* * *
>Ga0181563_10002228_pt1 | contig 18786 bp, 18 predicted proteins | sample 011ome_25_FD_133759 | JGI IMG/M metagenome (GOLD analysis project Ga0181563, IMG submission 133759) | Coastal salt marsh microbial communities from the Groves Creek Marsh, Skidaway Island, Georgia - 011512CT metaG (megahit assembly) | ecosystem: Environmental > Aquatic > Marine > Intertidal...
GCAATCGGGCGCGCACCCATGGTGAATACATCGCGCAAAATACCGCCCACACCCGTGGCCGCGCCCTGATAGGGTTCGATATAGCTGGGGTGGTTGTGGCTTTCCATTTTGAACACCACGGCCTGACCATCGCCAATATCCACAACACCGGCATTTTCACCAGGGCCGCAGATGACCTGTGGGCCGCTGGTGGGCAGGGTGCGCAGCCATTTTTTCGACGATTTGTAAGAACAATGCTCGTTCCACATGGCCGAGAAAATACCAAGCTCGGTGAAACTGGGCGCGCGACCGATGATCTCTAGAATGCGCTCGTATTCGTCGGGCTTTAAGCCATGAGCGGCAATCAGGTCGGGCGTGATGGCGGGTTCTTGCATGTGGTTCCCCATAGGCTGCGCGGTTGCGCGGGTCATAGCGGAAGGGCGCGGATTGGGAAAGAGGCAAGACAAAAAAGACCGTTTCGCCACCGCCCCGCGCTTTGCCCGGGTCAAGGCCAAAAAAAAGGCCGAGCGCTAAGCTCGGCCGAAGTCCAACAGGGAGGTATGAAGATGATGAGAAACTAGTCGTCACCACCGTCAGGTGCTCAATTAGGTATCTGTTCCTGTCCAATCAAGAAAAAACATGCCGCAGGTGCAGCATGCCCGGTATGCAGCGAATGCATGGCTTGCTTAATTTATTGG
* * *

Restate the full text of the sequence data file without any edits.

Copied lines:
>Ga0181563_10002228_pt1 | contig 18786 bp, 18 predicted proteins | sample 011ome_25_FD_133759 | JGI IMG/M metagenome (GOLD analysis project Ga0181563, IMG submission 133759) | Coastal salt marsh microbial communities from the Groves Creek Marsh, Skidaway Island, Georgia - 011512CT metaG (megahit assembly) | ecosystem: Environmental > Aquatic > Marine > Intertidal...
GCAATCGGGCGCGCACCCATGGTGAATACATCGCGCAAAATACCGCCCACACCCGTGGCCGCGCCCTGATAGGGTTCGATATAGCTGGGGTGGTTGTGGCTTTCCATTTTGAACACCACGGCCTGACCATCGCCAATATCCACAACACCGGCATTTTCACCAGGGCCGCAGATGACCTGTGGGCCGCTGGTGGGCAGGGTGCGCAGCCATTTTTTCGACGATTTGTAAGAACAATGCTCGTTCCACATGGCCGAGAAAATACCAAGCTCGGTGAAACTGGGCGCGCGACCGATGATCTCTAGAATGCGCTCGTATTCGTCGGGCTTTAAGCCATGAGCGGCAATCAGGTCGGGCGTGATGGCGGGTTCTTGCATGTGGTTCCCCATAGGCTGCGCGGTTGCGCGGGTCATAGCGGAAGGGCGCGGATTGGGAAAGAGGCAAGACAAAAAAGACCGTTTCGCCACCGCCCCGCGCTTTGCCCGGGTCAAGGCCAAAAAAAAGGCCGAGCGCTAAGCTCGGCCGAAGTCCAACAGGGAGGTATGAAGATGATGAGAAACTAGTCGTCACCACCGTCAGGTGCTCAATTAGGTATCTGTTCCTGTCCAATCAAGAAAAAACATGCCGCAGGTGCAGCATGCCCGGTATGCAGCGAATGCATGGCTTGCTTAATTTATTGG